The moment when the definitive extinction of the great mammals of the Pleistocene (which started 2,6 MYR ago and ended about 12 MYR ago) and the role of human beings in their disappearance have been controversial subjects between the archeologists and paleontologists from the American continent.
Carbon-14 dating on extinct great mammals’ bones found in the Pampas region of Argentina suggested that some of these great mammals could have inhabited that area 8 thousand years ago, during the Holocene, several millennia after their disappearance in the rest of America.
“The Pampas grasslands are thought to have worked as a refugium for Pleistocene herbivore megamammals and the indigenous peoples would not have hunted them intensely”, Gustavo Politis explains. He is a CONICET’s senior researcher and director of the Instituto de Investigaciones Arqueológicas y Paleontológicas del Cuaternario Pampeano (INCUAPA, CONICET-UNICEN) located in Olavarría.
Nevertheless, a study published in Science Advances and led by CONICET’s scientists questions that hypothesis after a discovery along the banks of Tapalqué stream in Olavarría. It was there that a research team found the bones of a giant ground sloth (Megatherium americanum) and the stone tools to hunt it and butcher it. According to the date established by accurate methods, the remains would be 12,600 years old.
“Several lines of evidence allowed experts to recognize the megatherium processing by human groups such as, for instance, the identification of the cut mark on the bones done with the stone tools and the making of instruments from the sloth’s ribs”, Pablo Messineo, CONICET’s associate researcher at the INCUAPA and author of Politis’ study, explains.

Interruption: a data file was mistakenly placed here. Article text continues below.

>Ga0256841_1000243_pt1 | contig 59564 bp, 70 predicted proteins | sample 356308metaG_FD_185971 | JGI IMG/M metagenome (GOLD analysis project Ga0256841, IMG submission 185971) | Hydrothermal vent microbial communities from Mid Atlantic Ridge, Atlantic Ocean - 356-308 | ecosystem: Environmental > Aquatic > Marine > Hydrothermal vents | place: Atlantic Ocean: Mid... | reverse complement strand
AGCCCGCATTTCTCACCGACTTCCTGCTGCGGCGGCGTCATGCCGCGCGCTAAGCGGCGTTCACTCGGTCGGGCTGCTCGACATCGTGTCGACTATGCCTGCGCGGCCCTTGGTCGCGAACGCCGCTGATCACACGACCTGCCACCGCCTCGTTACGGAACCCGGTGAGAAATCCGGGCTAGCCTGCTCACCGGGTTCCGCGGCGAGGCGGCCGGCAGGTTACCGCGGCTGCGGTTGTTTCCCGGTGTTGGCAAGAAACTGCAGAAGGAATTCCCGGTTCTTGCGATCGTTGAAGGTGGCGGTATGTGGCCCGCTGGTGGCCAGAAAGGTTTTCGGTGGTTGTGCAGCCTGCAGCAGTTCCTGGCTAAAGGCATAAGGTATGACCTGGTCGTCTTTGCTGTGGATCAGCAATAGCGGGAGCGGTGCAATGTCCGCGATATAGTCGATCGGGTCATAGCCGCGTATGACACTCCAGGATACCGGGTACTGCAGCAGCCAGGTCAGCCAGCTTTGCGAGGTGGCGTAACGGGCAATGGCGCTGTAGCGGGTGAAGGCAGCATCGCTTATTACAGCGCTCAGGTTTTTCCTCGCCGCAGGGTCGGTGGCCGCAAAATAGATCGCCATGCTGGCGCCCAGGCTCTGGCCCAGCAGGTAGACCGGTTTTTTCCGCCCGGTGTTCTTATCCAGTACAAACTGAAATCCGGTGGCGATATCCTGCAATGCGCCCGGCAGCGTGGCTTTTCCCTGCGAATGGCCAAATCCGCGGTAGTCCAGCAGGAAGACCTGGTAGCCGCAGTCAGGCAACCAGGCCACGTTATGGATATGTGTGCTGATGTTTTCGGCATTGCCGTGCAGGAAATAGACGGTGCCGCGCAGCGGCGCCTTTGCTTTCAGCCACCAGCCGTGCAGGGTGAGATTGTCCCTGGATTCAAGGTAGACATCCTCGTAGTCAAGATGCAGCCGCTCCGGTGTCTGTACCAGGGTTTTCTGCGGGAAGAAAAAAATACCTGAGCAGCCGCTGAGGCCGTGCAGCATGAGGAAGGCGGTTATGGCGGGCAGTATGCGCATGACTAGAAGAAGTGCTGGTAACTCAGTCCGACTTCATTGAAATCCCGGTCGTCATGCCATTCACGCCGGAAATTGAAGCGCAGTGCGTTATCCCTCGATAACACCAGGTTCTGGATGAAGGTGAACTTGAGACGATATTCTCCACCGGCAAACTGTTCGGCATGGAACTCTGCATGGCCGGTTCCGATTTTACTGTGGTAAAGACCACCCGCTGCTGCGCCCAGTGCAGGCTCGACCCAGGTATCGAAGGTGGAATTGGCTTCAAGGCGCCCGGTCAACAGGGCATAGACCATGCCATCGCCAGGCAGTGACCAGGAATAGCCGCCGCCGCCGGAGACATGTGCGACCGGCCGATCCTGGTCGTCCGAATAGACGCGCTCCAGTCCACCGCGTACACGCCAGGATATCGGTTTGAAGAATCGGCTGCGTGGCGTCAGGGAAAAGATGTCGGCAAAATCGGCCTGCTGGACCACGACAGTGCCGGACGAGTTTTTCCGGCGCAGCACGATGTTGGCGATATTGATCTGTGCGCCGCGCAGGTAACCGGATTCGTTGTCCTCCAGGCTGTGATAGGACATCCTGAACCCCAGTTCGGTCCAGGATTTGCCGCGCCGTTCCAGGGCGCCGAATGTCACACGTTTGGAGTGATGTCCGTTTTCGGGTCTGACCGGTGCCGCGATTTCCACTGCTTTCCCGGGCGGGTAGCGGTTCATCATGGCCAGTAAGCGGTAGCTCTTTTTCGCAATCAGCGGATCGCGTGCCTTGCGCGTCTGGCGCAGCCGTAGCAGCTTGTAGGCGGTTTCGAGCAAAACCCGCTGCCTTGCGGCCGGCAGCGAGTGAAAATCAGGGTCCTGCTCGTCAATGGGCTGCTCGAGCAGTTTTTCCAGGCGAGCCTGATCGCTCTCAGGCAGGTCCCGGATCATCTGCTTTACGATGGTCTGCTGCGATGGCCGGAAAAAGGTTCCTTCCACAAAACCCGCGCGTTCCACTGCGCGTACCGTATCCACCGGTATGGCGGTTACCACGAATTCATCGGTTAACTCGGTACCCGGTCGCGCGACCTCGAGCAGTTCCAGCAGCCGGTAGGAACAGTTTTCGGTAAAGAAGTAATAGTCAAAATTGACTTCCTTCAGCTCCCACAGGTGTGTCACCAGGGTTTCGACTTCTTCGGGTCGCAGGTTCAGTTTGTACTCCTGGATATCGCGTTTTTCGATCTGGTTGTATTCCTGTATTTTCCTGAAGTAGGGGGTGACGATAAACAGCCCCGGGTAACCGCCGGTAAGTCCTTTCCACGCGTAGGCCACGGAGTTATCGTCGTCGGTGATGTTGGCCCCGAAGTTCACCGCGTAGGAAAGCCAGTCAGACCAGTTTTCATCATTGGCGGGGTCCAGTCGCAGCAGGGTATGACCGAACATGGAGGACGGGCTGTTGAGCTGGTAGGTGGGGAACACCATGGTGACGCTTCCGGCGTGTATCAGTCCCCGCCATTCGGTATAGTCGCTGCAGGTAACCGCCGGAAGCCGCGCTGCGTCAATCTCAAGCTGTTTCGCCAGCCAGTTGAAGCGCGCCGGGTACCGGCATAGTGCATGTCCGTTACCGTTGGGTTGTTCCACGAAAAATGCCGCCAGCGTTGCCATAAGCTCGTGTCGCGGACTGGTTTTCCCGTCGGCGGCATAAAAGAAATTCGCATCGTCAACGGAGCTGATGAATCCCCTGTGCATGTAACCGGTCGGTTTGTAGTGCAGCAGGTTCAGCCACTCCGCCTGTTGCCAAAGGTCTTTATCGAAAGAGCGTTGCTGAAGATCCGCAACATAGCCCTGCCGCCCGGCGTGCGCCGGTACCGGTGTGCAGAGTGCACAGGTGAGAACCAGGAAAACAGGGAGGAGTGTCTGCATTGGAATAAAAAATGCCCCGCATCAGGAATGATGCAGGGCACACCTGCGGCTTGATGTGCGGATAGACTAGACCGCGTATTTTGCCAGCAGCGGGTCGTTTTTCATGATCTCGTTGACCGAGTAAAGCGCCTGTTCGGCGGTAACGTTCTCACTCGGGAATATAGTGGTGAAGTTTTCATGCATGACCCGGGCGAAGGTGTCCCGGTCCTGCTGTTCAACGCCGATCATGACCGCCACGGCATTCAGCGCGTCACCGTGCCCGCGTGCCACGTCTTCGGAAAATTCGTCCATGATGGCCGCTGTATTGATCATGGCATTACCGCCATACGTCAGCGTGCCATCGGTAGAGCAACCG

The excavations were conducted in the site known as Campo Laborde. Thanks to a carbon-14 dating -in which experts had to employ more accurate methods to remove the collagen from the megatherium bones-, it was possible to obtain high quality and original information about the direct impact of the human groups on the species discovered in particular and on the megamammals in general. The experts managed to find dozens of bones of this specimen that was hunted and weighted four tons.
“The Holocenic ages (under 12 thousand years) previously obtained were the result of degradation and loss of collagen in the bones and the contamination of the organic material from the sediments that rejuvenated the Carbon-14 ages, pollutants that could not be totally removed with the standard techniques to remove collagen”, explains Thomas Stafford Jr. from Stafford Research LLC (Colorado, USA), expert in Carbon-14 dating and another author of the study.
Campo Laborde has so far been the only site in America where it was possible to document that old indigenous groups hunted this giant ground sloth. For Politis, the results show the role of the hunters’ groups in the extinction of South American giant fauna. “The new dating reduce around 2 thousand years the coexistence time between humans and megamammals in the Pampas of Argentina”, the researcher concludes.
The study also included the participation of Emily Lindsey from La Brea Tar Pits and Museum (California, USA).
By Miguel Faigón